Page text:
Alliance offers free Jiu Jitsu training for combat veterans with post traumatic stress disorder

Posted at 5:39 PM, Jun 27, 2016
and last updated 2016-06-27 20:43:41-04

Monday was PTSD Awareness Day.

According to the VA San Diego Healthcare System, 11,563 local veterans have been diagnosed with PTSD.

Alliance Jiu Jitsu Eastlake is on a mission to fight it. 

"I was diagnosed with PTSD about a year and a half ago," said a former Navy SEAL in the training. He even hated the label, which is why he did not want to be identified.

When he stopped fighting as a Navy SEAL, he started fighting an internal battle.

"It's not a 9 to 5 job where you can just turn it off… so when it is time, it's hard to find the switch sometimes," he added.

He said it took a toll on his family.

"I was having a lot of problems sleeping and I was often convinced there were people in my home," he explained.

On the mat, he is just a regular guy, fine-tuning his fighting skills.

Elias Gallegos, who is the owner of Alliance Jiu Jitsu and a 3rd degree black belt, said most of his students are military or law enforcement.

"We do muy thai, kickboxing, self defense, judo, wrestling..." Gallegos explained.

He realized there was more to the training when a student returned with a war-torn mind.

"He came back a completely different person," Gallegos said. "He showed up at my academy just super high and drunk."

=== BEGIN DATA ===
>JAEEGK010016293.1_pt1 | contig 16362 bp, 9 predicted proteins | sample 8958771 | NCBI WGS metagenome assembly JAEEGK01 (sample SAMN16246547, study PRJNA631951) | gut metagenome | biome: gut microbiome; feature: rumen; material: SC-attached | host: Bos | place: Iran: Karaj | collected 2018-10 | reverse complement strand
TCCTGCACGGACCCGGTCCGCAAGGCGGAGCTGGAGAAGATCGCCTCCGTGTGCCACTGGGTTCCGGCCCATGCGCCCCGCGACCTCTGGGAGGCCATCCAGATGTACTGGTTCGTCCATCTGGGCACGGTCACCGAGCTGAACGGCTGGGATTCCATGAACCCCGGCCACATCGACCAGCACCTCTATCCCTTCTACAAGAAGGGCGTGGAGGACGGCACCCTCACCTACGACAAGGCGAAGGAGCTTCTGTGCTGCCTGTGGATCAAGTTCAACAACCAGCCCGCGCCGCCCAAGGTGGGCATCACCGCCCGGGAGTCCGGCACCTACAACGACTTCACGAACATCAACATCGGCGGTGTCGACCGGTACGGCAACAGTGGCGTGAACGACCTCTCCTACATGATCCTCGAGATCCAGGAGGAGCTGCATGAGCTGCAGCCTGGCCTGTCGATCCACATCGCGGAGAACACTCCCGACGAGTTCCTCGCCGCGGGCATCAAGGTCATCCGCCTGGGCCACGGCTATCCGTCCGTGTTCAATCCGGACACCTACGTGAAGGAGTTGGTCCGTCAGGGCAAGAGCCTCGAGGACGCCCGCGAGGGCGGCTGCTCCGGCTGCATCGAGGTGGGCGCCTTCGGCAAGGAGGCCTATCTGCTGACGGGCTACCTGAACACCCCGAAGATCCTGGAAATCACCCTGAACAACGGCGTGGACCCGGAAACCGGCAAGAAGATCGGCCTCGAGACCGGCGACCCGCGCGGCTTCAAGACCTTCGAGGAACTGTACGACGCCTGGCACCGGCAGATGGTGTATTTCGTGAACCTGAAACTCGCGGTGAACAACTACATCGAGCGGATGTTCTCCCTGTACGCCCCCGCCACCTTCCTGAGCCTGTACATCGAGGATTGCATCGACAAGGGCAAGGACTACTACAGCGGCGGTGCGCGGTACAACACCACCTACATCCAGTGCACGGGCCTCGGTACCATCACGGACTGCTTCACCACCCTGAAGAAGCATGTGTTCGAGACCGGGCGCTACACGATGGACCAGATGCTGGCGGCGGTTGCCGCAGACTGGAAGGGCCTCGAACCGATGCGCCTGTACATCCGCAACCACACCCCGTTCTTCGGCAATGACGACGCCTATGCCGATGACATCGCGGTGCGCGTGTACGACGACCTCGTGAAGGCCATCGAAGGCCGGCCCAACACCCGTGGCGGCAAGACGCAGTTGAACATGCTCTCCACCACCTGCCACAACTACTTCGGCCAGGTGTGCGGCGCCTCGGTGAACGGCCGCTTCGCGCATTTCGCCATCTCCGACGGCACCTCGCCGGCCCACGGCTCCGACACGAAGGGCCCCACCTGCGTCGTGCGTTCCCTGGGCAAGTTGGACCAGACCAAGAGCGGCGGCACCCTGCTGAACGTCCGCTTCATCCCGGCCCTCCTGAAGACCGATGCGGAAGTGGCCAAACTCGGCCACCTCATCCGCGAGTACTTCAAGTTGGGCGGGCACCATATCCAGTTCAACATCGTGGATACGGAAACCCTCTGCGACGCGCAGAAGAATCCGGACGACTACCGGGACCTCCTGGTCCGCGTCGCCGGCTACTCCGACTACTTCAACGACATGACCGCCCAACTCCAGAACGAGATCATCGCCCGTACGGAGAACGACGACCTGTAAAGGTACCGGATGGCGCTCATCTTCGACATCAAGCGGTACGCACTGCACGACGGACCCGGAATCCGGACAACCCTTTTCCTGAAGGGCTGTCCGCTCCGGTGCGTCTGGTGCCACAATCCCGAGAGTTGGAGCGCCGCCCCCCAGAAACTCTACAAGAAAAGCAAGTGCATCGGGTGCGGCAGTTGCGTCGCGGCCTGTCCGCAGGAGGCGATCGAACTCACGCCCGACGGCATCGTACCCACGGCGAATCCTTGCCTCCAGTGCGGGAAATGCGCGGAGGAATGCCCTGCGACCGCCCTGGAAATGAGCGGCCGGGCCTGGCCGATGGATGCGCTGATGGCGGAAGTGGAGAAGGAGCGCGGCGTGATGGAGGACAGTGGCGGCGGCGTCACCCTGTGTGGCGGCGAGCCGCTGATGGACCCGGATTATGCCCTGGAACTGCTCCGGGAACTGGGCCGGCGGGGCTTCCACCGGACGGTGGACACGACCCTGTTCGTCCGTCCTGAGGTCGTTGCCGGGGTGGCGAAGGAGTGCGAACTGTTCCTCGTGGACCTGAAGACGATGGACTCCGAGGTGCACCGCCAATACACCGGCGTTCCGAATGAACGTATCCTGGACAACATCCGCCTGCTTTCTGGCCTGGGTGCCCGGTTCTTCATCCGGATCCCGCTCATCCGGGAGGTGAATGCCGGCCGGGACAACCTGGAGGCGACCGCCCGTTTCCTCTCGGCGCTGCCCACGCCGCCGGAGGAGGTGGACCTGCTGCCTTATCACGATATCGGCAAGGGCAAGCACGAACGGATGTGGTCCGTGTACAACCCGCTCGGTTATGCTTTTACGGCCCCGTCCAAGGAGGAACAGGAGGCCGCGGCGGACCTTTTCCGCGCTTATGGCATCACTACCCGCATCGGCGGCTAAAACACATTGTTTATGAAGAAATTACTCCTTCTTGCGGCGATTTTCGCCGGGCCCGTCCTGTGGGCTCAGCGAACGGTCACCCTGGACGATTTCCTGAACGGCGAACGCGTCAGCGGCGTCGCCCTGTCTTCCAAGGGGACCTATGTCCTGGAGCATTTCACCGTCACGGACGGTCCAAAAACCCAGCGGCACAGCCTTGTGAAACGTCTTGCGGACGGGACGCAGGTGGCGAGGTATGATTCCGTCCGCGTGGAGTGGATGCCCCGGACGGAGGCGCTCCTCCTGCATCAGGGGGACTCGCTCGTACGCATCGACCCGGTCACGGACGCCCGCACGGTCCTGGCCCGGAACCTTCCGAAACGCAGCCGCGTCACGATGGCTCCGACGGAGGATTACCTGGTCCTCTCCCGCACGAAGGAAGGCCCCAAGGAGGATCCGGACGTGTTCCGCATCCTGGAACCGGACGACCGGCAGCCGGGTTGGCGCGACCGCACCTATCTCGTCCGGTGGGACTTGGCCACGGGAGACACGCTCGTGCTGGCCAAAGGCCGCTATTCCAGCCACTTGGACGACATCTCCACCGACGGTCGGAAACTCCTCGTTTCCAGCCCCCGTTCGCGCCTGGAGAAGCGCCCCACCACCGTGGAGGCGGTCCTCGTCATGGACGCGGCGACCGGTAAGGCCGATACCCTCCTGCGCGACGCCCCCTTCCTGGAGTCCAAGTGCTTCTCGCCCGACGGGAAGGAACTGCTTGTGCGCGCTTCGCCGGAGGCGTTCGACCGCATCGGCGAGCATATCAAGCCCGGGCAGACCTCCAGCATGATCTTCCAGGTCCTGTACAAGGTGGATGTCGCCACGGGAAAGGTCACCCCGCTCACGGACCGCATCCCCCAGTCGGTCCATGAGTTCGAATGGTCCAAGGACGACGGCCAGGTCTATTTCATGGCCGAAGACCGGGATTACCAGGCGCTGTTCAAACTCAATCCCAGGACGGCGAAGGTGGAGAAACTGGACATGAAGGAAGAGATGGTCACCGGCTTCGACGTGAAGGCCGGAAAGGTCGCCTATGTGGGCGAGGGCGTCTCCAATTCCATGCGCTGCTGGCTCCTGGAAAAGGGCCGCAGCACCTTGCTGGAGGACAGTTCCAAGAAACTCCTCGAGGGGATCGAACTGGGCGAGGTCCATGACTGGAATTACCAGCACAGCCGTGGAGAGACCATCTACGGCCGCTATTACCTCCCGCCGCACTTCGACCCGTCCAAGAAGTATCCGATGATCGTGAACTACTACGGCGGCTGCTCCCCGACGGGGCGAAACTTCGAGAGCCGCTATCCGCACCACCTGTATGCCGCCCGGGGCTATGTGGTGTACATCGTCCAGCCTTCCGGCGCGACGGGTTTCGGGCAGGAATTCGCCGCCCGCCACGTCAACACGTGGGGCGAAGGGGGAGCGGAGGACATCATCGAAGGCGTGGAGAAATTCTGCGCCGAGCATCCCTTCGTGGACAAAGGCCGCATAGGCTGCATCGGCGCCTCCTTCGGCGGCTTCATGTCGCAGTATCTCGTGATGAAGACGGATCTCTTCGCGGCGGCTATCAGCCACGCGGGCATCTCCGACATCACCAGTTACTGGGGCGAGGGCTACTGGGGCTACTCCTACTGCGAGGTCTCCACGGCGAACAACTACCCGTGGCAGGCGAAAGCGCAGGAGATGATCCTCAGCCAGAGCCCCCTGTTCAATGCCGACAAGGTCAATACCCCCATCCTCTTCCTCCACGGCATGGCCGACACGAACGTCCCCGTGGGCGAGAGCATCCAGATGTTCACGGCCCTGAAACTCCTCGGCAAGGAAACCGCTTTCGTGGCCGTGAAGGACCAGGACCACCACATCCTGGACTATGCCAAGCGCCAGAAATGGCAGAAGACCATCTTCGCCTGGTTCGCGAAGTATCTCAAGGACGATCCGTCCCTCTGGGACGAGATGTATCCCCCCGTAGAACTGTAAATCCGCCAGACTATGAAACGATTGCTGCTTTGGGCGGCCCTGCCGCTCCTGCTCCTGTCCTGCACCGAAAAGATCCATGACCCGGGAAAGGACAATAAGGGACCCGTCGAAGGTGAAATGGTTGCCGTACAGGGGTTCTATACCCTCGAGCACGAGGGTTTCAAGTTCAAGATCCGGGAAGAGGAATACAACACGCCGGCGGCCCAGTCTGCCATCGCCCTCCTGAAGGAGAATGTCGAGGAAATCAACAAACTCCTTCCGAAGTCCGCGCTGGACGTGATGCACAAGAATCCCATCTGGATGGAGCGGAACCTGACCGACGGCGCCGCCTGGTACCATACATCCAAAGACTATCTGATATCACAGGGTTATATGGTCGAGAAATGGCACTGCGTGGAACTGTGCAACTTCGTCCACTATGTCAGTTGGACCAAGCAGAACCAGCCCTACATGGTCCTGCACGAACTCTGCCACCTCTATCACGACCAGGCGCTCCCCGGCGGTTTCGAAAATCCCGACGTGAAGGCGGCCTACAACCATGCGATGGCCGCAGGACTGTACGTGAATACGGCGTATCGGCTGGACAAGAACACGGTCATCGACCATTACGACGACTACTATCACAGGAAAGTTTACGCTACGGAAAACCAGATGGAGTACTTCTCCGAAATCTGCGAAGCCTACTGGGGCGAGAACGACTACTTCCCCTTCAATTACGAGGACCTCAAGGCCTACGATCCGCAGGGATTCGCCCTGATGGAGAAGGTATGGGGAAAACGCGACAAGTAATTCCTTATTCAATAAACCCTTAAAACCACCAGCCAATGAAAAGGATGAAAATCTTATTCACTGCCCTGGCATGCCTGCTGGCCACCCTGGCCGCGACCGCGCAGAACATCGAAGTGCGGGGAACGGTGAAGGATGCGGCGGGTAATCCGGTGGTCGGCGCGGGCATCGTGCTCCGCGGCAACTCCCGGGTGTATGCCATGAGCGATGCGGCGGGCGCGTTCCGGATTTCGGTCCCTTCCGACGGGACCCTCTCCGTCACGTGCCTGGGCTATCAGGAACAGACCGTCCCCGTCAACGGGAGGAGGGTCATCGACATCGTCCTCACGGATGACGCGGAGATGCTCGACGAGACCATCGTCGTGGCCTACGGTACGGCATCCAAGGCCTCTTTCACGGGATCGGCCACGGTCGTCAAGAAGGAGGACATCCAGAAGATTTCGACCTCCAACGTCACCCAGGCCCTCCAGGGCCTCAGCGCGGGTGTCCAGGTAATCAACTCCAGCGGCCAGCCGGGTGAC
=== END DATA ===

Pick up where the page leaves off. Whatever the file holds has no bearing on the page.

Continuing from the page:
That student nearly became one of the 22 vets a day who kill themselves.

"He said he wanted to go home and blow his brains out," Gallegos said.

Gallegos has a counseling degree, so they talked for hours.

"It rips my heart in half," he said. "It rips my heart in half."

He noticed the impact training had on that student and many others.

Now, he is on a mission to fight it by offering free training to combat vets with PTSD like the former SEAL.

It acts as an outlet for him and a way to bond with others.

"It's a way that I can be ultra aggressive in an environment that that's socially acceptable," he explained. "It's helped me re-connect with my family and my friends.

"It's a life-changer."

In some cases, it could be a lifesaver.

The cost to train, including gear, is about $2,000 a year. Gallegos is offering his training free for life for combat vets with PTSD.

Vets do not need to worry about documentation, he said. Simply call Gallegos and tell him you would like to join the vets program.

Students are required to attend a Christian-based group meeting Saturday mornings. Gallegos said it is open to vets of all religions and those without religious beliefs.